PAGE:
In June of 1968, following the assassinations of Martin Luther King, Jr., and Robert F. Kennedy, President Lyndon Johnson set up the National Commission on the Causes and Prevention of Violence. A task force made up of academics studied killings, attempted killings, and assaults on eighty-one state legislators, congressmen, senators, governors, and Presidents, dating back to 1835. Their findings presented a discordant medley: cases involving mentally disturbed people, extremists, and terrorists; political grievances that escalated; and one incident, in 1890, in which a journalist shot and killed a congressman who had been harassing him. Over all, attacks on politicians seemed to spike in times of social instability, such as during Reconstruction.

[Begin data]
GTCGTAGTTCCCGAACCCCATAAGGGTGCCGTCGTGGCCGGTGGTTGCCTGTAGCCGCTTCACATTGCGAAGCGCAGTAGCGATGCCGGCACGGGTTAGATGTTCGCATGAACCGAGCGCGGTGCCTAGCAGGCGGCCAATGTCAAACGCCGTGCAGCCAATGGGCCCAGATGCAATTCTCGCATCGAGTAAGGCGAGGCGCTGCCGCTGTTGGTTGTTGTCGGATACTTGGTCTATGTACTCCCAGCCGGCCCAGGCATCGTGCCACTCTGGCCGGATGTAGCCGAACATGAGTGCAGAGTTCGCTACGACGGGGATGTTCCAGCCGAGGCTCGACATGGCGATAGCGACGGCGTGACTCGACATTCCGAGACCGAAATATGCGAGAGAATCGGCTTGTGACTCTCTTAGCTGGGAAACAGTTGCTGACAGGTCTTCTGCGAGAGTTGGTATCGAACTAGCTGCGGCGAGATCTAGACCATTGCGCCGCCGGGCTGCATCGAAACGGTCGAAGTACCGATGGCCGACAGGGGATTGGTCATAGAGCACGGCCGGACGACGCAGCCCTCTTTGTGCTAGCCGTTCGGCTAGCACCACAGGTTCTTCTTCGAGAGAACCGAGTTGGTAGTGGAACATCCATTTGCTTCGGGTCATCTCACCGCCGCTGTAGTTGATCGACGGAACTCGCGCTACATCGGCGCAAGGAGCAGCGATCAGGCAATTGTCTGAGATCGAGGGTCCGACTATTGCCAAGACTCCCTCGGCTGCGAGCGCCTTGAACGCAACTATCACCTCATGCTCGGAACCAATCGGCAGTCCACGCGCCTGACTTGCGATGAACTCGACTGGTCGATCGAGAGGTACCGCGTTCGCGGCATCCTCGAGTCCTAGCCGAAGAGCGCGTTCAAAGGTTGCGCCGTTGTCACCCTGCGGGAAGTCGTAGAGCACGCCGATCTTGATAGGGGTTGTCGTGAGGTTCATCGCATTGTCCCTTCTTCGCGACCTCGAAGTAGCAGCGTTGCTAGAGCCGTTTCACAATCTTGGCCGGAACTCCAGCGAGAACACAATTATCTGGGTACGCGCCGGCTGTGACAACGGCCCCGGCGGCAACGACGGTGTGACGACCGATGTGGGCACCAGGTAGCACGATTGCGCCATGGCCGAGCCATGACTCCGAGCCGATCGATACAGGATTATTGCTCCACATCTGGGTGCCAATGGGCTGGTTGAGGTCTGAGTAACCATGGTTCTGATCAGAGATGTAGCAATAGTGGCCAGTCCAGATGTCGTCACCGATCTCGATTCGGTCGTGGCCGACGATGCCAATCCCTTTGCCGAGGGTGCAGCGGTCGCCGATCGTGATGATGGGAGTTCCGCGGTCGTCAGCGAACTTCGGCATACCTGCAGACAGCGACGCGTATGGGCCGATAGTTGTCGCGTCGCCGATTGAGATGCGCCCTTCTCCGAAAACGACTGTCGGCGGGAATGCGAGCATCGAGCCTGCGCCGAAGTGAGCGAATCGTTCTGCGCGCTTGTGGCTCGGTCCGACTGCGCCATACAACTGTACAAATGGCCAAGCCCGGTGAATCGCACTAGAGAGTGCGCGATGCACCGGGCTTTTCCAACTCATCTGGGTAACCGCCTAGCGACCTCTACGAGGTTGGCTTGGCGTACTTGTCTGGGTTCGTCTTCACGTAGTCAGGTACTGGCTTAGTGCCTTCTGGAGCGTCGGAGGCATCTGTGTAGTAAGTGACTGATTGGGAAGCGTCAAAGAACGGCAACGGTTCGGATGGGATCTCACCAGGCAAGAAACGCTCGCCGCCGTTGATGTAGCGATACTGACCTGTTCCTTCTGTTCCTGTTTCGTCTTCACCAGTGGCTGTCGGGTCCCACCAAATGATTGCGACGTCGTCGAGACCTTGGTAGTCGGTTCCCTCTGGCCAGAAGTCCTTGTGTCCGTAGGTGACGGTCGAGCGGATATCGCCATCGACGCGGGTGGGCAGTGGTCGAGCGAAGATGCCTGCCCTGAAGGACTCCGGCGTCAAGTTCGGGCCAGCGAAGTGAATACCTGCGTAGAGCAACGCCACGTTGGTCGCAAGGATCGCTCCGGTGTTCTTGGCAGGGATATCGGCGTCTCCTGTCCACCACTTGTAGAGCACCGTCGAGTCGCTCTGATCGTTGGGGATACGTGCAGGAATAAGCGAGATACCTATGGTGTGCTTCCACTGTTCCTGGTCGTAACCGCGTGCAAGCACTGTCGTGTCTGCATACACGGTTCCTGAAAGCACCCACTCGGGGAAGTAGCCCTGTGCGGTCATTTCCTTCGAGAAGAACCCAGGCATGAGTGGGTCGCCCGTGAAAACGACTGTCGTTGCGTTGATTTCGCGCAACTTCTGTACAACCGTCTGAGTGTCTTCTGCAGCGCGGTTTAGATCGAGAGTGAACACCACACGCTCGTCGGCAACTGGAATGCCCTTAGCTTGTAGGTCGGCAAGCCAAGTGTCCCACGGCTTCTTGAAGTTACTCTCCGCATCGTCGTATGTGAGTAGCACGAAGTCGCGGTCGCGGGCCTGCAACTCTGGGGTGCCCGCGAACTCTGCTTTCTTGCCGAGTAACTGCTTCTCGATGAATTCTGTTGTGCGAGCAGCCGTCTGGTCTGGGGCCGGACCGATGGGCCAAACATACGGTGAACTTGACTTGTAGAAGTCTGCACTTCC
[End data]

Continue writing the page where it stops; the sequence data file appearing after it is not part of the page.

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Source: Cultures & Arts